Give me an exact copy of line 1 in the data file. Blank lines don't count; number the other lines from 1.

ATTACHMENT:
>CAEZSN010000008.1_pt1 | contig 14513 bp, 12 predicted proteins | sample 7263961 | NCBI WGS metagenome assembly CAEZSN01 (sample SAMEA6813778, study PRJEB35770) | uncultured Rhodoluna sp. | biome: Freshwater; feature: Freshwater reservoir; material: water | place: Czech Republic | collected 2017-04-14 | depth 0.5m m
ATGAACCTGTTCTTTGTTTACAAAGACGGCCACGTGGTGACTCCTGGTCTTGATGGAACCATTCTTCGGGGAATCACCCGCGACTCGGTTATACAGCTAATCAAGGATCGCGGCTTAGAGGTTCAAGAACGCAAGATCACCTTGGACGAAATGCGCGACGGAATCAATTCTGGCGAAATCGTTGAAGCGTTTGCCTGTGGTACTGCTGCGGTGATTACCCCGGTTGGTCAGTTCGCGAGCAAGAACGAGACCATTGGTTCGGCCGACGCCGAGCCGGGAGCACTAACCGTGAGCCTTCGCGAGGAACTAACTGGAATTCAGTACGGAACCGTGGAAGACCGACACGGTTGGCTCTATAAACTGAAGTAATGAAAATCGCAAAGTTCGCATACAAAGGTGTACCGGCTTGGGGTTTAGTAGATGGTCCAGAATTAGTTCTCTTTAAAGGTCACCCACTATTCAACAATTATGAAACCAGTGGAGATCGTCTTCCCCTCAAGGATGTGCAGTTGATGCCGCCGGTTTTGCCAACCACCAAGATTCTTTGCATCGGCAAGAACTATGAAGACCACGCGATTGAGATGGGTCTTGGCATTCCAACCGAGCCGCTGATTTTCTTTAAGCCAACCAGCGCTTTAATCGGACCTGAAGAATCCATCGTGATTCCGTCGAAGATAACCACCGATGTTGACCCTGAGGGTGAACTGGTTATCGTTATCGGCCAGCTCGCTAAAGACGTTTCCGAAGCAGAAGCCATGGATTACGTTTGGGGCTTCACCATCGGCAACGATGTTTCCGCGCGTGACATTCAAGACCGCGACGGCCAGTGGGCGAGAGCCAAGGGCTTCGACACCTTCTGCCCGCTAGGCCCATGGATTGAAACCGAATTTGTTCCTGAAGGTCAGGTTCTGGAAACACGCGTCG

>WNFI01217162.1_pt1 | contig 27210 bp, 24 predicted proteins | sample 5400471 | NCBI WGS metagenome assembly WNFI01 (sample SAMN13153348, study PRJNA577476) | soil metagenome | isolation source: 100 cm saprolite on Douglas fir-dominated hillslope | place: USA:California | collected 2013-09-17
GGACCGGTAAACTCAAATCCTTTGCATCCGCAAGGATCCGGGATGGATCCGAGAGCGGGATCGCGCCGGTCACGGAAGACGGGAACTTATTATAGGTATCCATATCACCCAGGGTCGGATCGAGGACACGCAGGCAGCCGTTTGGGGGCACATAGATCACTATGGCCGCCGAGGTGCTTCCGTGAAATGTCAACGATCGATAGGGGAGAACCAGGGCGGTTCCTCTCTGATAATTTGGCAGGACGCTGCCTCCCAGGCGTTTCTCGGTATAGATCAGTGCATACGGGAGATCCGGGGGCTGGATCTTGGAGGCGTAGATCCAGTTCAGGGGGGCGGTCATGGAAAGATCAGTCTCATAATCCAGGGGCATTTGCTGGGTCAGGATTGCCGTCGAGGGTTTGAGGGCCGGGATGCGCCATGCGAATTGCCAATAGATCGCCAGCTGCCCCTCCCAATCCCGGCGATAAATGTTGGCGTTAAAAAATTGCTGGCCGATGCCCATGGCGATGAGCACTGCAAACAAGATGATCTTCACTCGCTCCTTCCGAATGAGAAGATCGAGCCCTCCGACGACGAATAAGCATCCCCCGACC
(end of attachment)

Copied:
>CAEZSN010000008.1_pt1 | contig 14513 bp, 12 predicted proteins | sample 7263961 | NCBI WGS metagenome assembly CAEZSN01 (sample SAMEA6813778, study PRJEB35770) | uncultured Rhodoluna sp. | biome: Freshwater; feature: Freshwater reservoir; material: water | place: Czech Republic | collected 2017-04-14 | depth 0.5m m